To say that NCAA president Mark Emmert is about to have a horrible day is an understatement.
He took to the podium on Thursday afternoon at the Final Four and discussed the investigations into the athletics program of both the University of Miami and Auburn University.
For the Miami Hurricanes, it's a well-documented case entering its third year of review and an "unprecedented request" of throwing out the investigation into the school.
As for Auburn, coaches and others close to the Tigers' football team allegedly changed grades and offered money to players to forgo the NFL Draft.
Obviously, it makes sense for Emmert to address these issues at hand, but he had an interesting mentality, according to NFL Network's Kimberly Jones.
Mark Emmert is off-the-charts smug, even more hypocritical. For a man w/tremendous power, amazing nothing is ever his call. Or his fault.— Kimberly Jones (@KimJonesSports) April 4, 2013
USA Today sportswriter Dan Wolken also pointed out something very interesting.
"Thanks for the career advice. Kept my job anyway." -- Emmert in response to @dennisdoddcbs question.— Dan Wolken (@DanWolken) April 4, 2013
Note: For those interested, here is the article Dodd wrote that Emmert was referencing.
The above tweet is a little sketchy to me. This is the president of the governing body of collegiate athletics acting like a troll behind a computer in his mom's basement.
Frankly, it's embarrassing.
Do you think Mark Emmert should be fired as NCAA President?
Are you confused yet? Because I've had just about enough education and confusing statements for one day.
But let's continue, because it gets better.
Putting "the cherry on top" of one of the craziest press conferences ever, Nicole Auerbach of USA Today notes how Emmert ended the day.
As he walks off stage, Emmert tells @dennisdoddcbs: "I'm still here. I know you're disappointed, but here I am."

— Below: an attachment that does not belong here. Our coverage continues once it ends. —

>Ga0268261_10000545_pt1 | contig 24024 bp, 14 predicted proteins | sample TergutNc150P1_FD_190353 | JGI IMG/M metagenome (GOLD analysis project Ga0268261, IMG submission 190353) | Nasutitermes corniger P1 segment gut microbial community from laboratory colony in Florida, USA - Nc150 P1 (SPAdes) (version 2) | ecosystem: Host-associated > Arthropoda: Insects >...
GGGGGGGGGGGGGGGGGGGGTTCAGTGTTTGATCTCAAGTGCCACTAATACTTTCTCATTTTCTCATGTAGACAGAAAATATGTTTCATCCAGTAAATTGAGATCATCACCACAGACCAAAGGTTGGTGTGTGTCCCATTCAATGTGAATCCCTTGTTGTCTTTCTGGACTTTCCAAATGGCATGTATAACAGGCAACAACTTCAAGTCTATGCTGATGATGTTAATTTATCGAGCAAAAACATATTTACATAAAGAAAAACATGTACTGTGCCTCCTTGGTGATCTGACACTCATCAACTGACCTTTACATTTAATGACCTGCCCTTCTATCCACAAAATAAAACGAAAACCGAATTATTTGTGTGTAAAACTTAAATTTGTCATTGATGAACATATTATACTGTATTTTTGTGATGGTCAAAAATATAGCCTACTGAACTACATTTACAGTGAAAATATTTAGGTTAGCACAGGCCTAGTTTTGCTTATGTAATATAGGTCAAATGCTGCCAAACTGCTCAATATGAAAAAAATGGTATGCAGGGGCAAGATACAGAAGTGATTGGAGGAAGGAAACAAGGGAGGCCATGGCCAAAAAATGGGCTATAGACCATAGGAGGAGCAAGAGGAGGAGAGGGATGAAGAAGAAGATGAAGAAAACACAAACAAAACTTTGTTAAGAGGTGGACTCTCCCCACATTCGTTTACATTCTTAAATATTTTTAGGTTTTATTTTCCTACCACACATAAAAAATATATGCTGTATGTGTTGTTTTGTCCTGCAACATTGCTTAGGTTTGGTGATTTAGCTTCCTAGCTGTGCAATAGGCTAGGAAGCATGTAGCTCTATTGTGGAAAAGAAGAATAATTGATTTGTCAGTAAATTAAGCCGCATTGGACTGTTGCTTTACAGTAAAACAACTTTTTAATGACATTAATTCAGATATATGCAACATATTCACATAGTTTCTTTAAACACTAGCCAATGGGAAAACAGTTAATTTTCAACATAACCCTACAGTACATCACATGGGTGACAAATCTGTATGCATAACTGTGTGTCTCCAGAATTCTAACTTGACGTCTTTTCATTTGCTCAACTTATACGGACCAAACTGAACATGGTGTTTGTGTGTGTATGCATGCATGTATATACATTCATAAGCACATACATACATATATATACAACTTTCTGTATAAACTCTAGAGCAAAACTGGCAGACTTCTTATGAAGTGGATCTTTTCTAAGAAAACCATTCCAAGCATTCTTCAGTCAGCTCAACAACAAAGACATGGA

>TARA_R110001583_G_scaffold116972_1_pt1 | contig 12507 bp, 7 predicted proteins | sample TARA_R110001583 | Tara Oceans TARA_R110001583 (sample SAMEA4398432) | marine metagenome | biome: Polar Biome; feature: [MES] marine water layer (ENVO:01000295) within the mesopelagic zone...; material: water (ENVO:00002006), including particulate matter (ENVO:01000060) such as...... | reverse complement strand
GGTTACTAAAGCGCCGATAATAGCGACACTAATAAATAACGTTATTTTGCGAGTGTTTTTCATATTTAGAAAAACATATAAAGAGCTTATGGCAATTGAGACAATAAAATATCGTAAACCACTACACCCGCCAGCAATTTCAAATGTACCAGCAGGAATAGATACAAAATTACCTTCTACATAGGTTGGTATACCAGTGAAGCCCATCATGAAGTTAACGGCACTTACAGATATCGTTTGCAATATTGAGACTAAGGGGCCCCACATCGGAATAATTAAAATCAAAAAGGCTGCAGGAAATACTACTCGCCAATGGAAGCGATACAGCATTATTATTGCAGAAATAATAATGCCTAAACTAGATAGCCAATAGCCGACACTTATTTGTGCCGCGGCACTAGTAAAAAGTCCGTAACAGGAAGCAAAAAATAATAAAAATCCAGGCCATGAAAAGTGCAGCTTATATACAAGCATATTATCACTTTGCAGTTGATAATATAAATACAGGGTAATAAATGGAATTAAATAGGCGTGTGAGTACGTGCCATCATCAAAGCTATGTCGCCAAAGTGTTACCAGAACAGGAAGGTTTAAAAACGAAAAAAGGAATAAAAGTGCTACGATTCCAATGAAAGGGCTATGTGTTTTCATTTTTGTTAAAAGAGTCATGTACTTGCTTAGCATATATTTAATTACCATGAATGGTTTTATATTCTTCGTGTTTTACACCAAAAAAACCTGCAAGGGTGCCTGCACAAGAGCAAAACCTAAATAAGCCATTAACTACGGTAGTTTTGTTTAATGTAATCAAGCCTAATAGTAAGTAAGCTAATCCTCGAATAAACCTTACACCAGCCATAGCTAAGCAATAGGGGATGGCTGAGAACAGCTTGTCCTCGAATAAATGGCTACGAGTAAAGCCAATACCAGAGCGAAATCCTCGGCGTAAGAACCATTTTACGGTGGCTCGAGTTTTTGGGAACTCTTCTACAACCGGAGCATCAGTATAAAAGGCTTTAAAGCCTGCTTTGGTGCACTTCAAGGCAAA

— Nicole Auerbach (@NicoleAuerbach) April 4, 2013
PAC-12 digital correspondent Bryan Fischer—in response to Sports Illustrated's Andy Staples—in response to Bleacher Report's Adam Kramer—had this to say.
The investigation into Miami was started because of the accusations by a convicted Ponzi schemer.
Yet the NCAA president "doesn't believe" a story by a newspaper as The Courier-Journal's Kyle Tucker points out.
Emmert on Auburn: "There's a newspaper story. That's it. ... Guilty by newspaper story isn't necessarily the way to go about (judging)."— Kyle Tucker (@KyleTucker_CJ) April 4, 2013
This is getting a little ridiculous not only my opinion, but in opinions all over the college football landscape.
As far as Miami is concerned, Emmert again showed the hypocrisy of his own statements. He said that he wouldn't simply believe "a newspaper story."
Yes, Auburn's case isn't technically "a newspaper story," but that's beyond the point.
The 'Canes will undoubtedly benefit from this botched press conference.
First off, can anything this guy says be taken seriously? I mean, I pray the members of the Committee on Infractions can see through their very clearly "transparent" boss.
Secondly, as Dodd pointed out, the NCAA has a lack of institutional control. After the various investigations into the investigation and investigating investigators, it only makes sense for this case to be thrown out.
A third reason is that Miami's time served—two bowl bans, three postseason games, approximately 30 practices and a small number of scholarships—seems to be especially suitable now.
The NCAA can hardly "stick it to the 'Canes" when the NCAA can't even handle itself.
To summarize the answers that comprised Emmert's horrible day, this ought to do the trick.
I can only hope your day isn't as bad as that of the president of the NCAA.